Weather Forecast


Congressional delegation fires up Democrats; many grumble as grub runs out

DULUTH -- Minnesota's Democratic congressional delegation fed red meat to state party convention delegates Saturday, saying just what any good Democrat wants to hear. Especially popular at the Duluth Entertainment Convention Center was the recently passed health care law.

"It should be a basic right of everyone in the country to have basic health care," an unusually impassioned U.S. Rep. Tim Walz told delegates.

He also took a shot at GOP Gov. Tim Pawlenty for what he called eight years of "short-term political gain."

One Republican drew more jeers than anyone else throughout the convention, U.S. Rep. Michele Bachmann.

U.S. Rep. Jim Oberstar tied her to controversial former Alaska Gov. Sarah Palin.

"Send Michele Palin back to where she belongs," Oberstar encouraged Democrats.

U.S. Sen. Al Franken received more applause than others from the delegation. He, too, joined in the governor's race, telling Democrats they should "elect the first Democratic governor since Rudy Perpich."

After going through a list of good things in the federal new health law, Franken proclaimed: "I like my job."

As with most DFL state conventions, U.S. Rep. Collin Peterson, who serves western Minnesota, did not attend.

Food runs out

Democrats assembled at the convention floor were unified among what they wanted: universal health care, equal rights for gay couples and food.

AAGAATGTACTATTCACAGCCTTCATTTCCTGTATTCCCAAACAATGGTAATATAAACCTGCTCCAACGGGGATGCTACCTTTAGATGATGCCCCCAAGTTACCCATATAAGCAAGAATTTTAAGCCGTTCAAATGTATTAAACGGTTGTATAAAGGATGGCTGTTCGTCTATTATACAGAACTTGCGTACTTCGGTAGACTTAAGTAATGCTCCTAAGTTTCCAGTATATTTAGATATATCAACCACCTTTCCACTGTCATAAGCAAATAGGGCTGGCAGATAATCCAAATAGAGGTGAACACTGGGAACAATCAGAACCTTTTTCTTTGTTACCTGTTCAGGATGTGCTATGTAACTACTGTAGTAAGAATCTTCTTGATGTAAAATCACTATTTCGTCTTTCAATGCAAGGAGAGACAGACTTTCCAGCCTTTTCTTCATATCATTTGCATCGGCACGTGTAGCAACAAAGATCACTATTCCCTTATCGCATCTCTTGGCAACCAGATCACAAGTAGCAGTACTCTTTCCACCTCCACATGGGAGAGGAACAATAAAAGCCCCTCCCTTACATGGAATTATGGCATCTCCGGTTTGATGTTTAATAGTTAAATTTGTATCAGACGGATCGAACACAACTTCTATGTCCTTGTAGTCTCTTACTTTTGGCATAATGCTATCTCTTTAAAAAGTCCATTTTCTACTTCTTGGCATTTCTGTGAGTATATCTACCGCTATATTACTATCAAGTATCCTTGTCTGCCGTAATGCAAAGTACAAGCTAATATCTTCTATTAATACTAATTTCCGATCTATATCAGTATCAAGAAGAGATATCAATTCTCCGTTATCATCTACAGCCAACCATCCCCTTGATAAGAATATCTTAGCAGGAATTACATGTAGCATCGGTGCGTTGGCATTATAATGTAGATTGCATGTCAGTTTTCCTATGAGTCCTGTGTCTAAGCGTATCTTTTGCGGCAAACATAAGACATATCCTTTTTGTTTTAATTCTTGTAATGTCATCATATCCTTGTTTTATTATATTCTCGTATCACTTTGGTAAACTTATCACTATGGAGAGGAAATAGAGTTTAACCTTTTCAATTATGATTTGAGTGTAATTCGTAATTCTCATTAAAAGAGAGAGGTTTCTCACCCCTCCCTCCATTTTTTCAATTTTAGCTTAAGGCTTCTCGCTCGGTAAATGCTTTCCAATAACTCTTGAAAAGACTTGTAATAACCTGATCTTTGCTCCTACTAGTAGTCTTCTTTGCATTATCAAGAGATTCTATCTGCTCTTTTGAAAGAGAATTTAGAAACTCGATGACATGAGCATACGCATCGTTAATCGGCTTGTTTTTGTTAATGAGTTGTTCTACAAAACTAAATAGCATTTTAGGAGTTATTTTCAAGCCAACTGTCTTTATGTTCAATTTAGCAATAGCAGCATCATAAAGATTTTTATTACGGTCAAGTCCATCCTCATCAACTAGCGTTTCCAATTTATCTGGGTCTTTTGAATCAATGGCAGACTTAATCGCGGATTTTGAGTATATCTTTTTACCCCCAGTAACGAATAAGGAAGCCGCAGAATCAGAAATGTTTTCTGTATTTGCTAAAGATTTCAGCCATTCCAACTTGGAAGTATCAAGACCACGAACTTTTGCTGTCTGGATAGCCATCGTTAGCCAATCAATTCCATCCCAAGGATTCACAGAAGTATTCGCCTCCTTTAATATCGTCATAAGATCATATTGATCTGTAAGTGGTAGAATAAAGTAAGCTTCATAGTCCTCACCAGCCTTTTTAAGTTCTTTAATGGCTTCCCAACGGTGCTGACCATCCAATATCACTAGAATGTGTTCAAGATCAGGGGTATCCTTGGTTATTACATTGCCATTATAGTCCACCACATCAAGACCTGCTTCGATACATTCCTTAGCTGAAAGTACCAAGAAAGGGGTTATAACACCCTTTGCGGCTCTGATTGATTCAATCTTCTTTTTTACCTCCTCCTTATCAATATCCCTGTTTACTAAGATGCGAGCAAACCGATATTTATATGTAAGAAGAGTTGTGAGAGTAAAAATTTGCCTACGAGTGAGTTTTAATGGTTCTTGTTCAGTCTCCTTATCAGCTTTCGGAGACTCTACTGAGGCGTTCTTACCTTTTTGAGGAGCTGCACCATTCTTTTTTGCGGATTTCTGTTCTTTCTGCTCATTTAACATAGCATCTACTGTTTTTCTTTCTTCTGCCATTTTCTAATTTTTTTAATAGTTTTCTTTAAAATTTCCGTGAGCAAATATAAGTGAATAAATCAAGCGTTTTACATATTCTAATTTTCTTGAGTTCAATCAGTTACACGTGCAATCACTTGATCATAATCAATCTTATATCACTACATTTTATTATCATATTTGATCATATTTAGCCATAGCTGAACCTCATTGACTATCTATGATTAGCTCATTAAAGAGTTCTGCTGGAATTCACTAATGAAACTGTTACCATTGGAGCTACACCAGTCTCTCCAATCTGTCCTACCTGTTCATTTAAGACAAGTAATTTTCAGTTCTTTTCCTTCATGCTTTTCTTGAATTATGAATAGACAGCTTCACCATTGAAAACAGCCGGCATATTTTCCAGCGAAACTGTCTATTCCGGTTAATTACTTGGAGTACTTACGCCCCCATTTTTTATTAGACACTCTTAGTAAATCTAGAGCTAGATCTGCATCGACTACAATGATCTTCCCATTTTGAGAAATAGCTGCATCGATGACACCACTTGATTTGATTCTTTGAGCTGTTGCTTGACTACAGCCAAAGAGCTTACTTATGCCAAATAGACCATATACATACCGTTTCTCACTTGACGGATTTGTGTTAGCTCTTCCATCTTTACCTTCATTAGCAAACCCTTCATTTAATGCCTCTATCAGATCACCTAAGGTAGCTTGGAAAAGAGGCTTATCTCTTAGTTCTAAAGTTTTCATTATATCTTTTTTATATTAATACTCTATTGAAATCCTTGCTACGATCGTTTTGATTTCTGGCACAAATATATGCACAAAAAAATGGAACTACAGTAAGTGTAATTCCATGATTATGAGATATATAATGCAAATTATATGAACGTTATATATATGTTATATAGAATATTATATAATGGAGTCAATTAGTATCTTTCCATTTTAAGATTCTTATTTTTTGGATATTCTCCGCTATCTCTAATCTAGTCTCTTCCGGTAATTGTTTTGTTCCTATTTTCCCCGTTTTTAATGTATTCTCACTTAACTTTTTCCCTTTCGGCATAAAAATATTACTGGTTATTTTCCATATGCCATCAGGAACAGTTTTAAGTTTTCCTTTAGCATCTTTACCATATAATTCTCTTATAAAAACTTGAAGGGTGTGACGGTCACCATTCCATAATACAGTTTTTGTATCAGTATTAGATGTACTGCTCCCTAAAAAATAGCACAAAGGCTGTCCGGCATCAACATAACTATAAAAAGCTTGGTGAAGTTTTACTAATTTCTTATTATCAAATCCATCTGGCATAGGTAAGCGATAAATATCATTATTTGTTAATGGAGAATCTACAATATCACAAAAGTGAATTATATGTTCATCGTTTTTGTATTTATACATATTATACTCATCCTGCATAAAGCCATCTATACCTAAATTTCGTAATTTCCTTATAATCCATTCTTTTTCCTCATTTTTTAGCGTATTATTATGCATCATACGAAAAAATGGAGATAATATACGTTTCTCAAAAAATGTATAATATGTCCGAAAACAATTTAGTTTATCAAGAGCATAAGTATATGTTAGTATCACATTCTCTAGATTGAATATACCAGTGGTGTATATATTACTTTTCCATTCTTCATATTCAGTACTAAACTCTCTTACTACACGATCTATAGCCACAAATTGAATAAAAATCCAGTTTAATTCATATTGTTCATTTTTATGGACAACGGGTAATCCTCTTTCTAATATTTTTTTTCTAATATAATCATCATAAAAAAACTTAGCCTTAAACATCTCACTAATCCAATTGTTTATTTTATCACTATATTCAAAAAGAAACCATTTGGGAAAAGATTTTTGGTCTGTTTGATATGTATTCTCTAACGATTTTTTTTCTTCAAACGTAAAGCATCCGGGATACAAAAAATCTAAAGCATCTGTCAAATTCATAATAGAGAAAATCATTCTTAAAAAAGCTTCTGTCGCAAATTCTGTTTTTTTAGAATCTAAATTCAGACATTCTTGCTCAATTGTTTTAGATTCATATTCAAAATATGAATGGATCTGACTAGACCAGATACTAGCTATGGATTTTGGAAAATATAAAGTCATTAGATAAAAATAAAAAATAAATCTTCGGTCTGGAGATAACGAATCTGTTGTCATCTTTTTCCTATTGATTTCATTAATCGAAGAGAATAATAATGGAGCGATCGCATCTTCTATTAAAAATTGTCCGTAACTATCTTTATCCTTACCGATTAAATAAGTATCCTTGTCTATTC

Holiday Inn, which supplied boxed lunches for the delegates, ran out of food several times, leading to the day's loudest grumbles during a convention that stretched on for hours.

The problem, said Holiday Inn General Manager Lisa Augustine, was that they didn't anticipate the demand. During the last convention in Duluth four years ago the Holiday Inn sold just under 840 boxed lunches. But 816 lunches sold on Friday alone, with another 980 sold on Saturday before they were gone.

"We just didn't expect this," she said.

While the Holiday Inn did start bringing in pizza, Augustine said once supplies were gone Saturday night, they would not bring in more,

Some convention goers were bothered that the DECC concession stands weren't open.

But Augustine said the DFL Party requested only food providers that were union organized, that meant the DECC, which is non-union, couldn't provide food. "Our property is union," she said.

No Dayton vote

Former U.S. Sen. Mark Dayton was nominated for governor , but a few minutes later he notified the convention that he did not want to be part of the endorsement contest.Like Entenza and Ramsey County Attorney Susan Gaertner, Dayton decided to compete in the primary election. He said that he did not feel it was respectful to be on the ballot since he always planned to run in the primary.

Short subject

Rep. Tom Rukavina of Virginia likes to make fun of his lack of height, but long-shot candidate Ole Savior did him one better.

"He could be the best governor we have ever had if he had a stool," Savior quipped.

A train wreck

Perhaps Moorhead City Councilman Mark Olaf Altenburg best summarized DFL feelings about the current Republican-controlled governor's office: "The next governor of Minnesota will inherit a terrible train wreck."

Brandon Stahl of the Duluth News Tribune contributed to this report. Davis reports for Forum Communications Co.

Don Davis
Don Davis has been the Forum Communications Minnesota Capitol Bureau chief since 2001, covering state government and politics for two dozen newspapers in the state. Don also blogs at Capital Chatter on Areavoices.